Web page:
On 12/10/01 I went to the Irish Arts center in New York, to see the documentary on Fr.. Mychal. I was impressed, it also got me choked up, it was quite moving. I couldn't go home though when the film was over. Not before taking a trip to the site. I have been in the city many times since 9/11/01 but I have avoided going down there. I didn't want to seem like a gawker or something. Well I needed to go this night.
As I approached I met some of NY's finest, I chatted with them for a moment and wished them a Merry Christmas, it might have been my need to decompress as I approached the site. Decompress, from the world where we get by, to the place which we are trying (maybe subconsciously) to forget or avoid. The little delays as I walked from Foley Square towards the site, were little resting points to prepare me for what I was about to see. What I didn't know then was, there is no preparation for what you see down there.
I took a wrong turn, well it was what was meant to be, I ended up in front of the church where the Firefighter heroes had brought Fr. Mychal, after he died. St. Peters is a huge building looking more like the Public library then a church. A fortress in size. A safe place for anyone who was trying to get away from the devastation on 9/11. I looked up, saw the name on the granite and stopped to awe at the structure. Then, pictured what that area must have been like on 9/11. I said a little prayer, then moved on to Broadway. Walking along I noticed there were many people there and they were strangely quite, except for the construction noise. I was about a block away from the site. The smell in the air was arid. It smelled like wires burning. The smoke still rises from that place. It's like all the souls of all the loved ones passed, moving in a slow line into heaven.┬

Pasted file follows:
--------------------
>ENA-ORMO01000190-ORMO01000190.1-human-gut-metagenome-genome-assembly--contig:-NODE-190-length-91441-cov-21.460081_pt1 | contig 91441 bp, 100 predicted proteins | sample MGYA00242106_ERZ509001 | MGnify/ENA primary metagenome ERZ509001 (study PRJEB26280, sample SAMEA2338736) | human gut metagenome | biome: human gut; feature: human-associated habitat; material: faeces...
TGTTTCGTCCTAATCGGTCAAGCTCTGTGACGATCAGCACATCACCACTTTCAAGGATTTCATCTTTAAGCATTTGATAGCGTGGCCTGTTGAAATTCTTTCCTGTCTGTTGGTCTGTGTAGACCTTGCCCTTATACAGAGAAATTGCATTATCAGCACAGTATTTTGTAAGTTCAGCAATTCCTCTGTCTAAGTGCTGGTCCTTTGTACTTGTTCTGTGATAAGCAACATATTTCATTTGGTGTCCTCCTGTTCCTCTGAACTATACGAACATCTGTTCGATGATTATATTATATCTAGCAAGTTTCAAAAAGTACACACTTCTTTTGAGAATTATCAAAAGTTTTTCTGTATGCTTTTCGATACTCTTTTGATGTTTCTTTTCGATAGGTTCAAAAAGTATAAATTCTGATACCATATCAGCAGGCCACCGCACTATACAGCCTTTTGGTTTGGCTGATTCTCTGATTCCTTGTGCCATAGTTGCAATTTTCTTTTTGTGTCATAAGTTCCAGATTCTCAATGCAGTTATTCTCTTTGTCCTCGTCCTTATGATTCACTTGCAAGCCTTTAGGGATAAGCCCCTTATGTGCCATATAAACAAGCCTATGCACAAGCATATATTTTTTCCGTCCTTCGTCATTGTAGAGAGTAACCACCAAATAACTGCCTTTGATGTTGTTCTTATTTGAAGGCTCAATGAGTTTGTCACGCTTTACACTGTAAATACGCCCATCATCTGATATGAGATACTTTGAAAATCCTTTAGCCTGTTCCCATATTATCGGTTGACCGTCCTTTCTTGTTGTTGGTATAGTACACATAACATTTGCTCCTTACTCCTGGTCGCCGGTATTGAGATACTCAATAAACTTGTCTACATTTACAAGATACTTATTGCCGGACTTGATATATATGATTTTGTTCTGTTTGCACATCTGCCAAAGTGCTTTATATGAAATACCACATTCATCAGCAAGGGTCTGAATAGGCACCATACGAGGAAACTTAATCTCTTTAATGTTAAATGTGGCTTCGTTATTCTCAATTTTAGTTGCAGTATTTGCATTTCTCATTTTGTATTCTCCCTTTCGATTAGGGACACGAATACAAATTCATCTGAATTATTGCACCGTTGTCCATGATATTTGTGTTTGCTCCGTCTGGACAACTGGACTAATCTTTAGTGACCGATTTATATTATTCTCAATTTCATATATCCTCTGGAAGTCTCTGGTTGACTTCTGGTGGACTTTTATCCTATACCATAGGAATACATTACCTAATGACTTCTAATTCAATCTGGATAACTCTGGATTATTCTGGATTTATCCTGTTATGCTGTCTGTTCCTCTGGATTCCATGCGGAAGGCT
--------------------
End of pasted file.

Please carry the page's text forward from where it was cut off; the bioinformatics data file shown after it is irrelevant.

It began to rain a light mist. To me it was like a baptism into reality as I walked the 4 blocks of the rubble. 16 acres of rubble. It is a moving and life changing experience to see the walls of good wishes and prayers from thousands of people, from all over the world who share in our grief. to see the site of the atrocity is a must for anyone who can make it.
I saw the buildings fall in my mind as I listened to the radio on 9/11 while going to get my daughter out of school. Who knew that day when it would end. I wanted to be with my daughter when this was going on. For me and her. This event taught me again what is important in life. The visit to the site was like a wax seal on my heart to ice it into my memory forever. Fr. Mychal would have wanted us to forgive. I am sorry to say it is imposable for me to do that. I have learned in life two things best said in the Movie Rudy "1. There is a God and 2. I am not him." Well I will leave it in Gods hands to forgive. I will never forget or let anyone else forget what took the life of the greatest man I ever knew and thousands of other fine people. In the words of George Bush today "Everyone who┬ died was the most important person to someone in life." Well my heart goes out to all those special people who lost their most important person on 9/11.
I will end this with the words of our National Anthem, the last verse, which are rarely heard:
Then conquer we must, when our cause it is just,
And this be our motto - "In God is our trust,"
And the star-spangled banner in triumph shall wave
O'er the land of the free and the home of the brave.
Michael P. Randazzo 12/11/2001